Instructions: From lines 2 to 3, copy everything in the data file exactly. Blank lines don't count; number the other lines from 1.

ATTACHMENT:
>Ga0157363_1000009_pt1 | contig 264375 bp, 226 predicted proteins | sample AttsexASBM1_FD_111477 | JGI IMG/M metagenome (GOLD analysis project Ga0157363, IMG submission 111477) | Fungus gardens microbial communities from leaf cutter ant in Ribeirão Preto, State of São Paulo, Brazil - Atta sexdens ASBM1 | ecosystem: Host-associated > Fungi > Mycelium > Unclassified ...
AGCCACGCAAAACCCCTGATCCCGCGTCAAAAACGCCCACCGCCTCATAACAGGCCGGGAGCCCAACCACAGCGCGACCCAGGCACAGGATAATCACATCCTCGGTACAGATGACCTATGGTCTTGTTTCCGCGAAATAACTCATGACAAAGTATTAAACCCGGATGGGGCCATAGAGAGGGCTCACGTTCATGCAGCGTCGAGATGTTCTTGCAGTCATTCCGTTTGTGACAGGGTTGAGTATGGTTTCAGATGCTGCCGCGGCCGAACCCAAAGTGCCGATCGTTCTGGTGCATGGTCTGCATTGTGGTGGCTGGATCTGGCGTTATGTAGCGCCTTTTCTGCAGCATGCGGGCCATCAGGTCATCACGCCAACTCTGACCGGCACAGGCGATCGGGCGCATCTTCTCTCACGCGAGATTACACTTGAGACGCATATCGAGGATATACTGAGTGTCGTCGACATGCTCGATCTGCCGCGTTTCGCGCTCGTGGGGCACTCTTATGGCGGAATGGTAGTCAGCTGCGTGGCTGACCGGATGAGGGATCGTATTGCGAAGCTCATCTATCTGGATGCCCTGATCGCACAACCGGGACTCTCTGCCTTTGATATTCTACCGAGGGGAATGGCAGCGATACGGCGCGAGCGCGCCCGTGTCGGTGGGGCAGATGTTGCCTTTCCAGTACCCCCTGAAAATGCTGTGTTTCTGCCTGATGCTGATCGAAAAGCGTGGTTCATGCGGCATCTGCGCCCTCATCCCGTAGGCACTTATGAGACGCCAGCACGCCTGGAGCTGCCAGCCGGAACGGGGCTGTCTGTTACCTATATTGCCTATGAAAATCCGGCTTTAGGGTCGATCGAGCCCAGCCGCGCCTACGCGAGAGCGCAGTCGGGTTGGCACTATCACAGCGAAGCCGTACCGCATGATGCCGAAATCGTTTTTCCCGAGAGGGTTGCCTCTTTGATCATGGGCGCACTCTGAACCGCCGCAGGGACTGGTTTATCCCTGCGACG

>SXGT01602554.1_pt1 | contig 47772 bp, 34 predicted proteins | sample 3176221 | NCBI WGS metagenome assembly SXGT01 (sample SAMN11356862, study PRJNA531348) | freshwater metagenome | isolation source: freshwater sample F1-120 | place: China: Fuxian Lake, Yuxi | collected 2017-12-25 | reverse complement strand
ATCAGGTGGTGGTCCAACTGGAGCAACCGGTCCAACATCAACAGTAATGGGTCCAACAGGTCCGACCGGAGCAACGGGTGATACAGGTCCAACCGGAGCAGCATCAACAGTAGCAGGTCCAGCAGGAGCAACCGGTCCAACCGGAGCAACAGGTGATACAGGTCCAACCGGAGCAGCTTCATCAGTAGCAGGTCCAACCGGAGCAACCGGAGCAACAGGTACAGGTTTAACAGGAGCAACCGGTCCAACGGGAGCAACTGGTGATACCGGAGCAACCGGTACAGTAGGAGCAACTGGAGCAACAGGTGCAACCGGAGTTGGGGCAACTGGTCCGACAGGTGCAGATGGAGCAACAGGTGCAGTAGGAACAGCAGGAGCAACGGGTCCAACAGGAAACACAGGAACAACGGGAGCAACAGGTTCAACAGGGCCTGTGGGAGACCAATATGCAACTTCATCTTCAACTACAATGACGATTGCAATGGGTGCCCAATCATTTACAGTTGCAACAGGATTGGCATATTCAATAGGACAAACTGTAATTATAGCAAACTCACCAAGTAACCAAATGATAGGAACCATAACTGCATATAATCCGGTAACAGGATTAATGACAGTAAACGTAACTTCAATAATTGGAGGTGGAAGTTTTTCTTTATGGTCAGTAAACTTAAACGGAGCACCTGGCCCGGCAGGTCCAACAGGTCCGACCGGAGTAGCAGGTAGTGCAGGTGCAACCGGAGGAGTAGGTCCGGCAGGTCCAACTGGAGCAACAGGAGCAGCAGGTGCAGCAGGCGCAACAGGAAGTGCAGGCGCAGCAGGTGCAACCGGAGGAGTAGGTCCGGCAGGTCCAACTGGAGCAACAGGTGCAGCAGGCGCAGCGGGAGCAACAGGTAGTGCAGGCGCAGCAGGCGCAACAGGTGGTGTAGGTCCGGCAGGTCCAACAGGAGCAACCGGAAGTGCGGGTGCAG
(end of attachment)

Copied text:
AGCCACGCAAAACCCCTGATCCCGCGTCAAAAACGCCCACCGCCTCATAACAGGCCGGGAGCCCAACCACAGCGCGACCCAGGCACAGGATAATCACATCCTCGGTACAGATGACCTATGGTCTTGTTTCCGCGAAATAACTCATGACAAAGTATTAAACCCGGATGGGGCCATAGAGAGGGCTCACGTTCATGCAGCGTCGAGATGTTCTTGCAGTCATTCCGTTTGTGACAGGGTTGAGTATGGTTTCAGATGCTGCCGCGGCCGAACCCAAAGTGCCGATCGTTCTGGTGCATGGTCTGCATTGTGGTGGCTGGATCTGGCGTTATGTAGCGCCTTTTCTGCAGCATGCGGGCCATCAGGTCATCACGCCAACTCTGACCGGCACAGGCGATCGGGCGCATCTTCTCTCACGCGAGATTACACTTGAGACGCATATCGAGGATATACTGAGTGTCGTCGACATGCTCGATCTGCCGCGTTTCGCGCTCGTGGGGCACTCTTATGGCGGAATGGTAGTCAGCTGCGTGGCTGACCGGATGAGGGATCGTATTGCGAAGCTCATCTATCTGGATGCCCTGATCGCACAACCGGGACTCTCTGCCTTTGATATTCTACCGAGGGGAATGGCAGCGATACGGCGCGAGCGCGCCCGTGTCGGTGGGGCAGATGTTGCCTTTCCAGTACCCCCTGAAAATGCTGTGTTTCTGCCTGATGCTGATCGAAAAGCGTGGTTCATGCGGCATCTGCGCCCTCATCCCGTAGGCACTTATGAGACGCCAGCACGCCTGGAGCTGCCAGCCGGAACGGGGCTGTCTGTTACCTATATTGCCTATGAAAATCCGGCTTTAGGGTCGATCGAGCCCAGCCGCGCCTACGCGAGAGCGCAGTCGGGTTGGCACTATCACAGCGAAGCCGTACCGCATGATGCCGAAATCGTTTTTCCCGAGAGGGTTGCCTCTTTGATCATGGGCGCACTCTGAACCGCCGCAGGGACTGGTTTATCCCTGCGACG

>SXGT01602554.1_pt1 | contig 47772 bp, 34 predicted proteins | sample 3176221 | NCBI WGS metagenome assembly SXGT01 (sample SAMN11356862, study PRJNA531348) | freshwater metagenome | isolation source: freshwater sample F1-120 | place: China: Fuxian Lake, Yuxi | collected 2017-12-25 | reverse complement strand